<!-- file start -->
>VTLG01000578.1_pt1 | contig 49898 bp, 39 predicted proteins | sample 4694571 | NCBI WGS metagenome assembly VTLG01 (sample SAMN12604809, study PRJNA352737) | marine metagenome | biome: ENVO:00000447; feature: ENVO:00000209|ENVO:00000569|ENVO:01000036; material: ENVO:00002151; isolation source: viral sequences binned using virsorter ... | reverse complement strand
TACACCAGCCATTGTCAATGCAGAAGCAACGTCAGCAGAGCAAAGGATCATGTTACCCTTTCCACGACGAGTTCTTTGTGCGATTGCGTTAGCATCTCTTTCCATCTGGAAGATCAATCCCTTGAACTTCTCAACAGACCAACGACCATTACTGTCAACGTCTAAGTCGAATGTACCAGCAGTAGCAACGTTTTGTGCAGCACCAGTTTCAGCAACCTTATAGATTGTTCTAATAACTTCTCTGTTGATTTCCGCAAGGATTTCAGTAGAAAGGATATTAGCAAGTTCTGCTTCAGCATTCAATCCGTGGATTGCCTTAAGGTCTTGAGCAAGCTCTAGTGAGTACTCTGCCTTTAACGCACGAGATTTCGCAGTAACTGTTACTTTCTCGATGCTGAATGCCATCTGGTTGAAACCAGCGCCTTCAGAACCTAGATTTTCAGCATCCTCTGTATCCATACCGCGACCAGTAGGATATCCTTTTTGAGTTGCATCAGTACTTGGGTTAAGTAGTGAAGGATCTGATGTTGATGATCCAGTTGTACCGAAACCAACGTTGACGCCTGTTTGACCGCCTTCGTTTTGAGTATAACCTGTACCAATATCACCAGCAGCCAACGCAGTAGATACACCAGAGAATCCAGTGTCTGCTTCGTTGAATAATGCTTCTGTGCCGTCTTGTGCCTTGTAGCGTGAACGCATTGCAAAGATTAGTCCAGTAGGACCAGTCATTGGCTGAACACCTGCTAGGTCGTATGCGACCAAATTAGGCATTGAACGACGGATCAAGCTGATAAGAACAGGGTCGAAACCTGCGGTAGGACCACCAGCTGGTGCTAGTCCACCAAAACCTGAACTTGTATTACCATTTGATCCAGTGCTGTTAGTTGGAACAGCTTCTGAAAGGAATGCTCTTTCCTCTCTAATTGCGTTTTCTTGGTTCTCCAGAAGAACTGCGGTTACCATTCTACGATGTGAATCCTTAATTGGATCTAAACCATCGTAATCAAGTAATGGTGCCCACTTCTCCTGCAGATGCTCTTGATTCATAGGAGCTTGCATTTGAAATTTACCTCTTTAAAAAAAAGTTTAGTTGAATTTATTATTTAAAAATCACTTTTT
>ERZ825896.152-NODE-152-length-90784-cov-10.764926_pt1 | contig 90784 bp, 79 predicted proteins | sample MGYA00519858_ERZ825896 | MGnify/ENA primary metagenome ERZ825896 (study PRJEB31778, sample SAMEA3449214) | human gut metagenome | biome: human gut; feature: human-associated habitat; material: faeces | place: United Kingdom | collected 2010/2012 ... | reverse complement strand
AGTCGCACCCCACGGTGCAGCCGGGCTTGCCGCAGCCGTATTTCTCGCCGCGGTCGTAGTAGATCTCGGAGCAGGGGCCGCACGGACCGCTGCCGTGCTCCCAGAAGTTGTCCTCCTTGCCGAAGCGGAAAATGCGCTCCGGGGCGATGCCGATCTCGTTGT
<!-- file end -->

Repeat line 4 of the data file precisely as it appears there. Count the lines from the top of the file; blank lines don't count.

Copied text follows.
AGTCGCACCCCACGGTGCAGCCGGGCTTGCCGCAGCCGTATTTCTCGCCGCGGTCGTAGTAGATCTCGGAGCAGGGGCCGCACGGACCGCTGCCGTGCTCCCAGAAGTTGTCCTCCTTGCCGAAGCGGAAAATGCGCTCCGGGGCGATGCCGATCTCGTTGT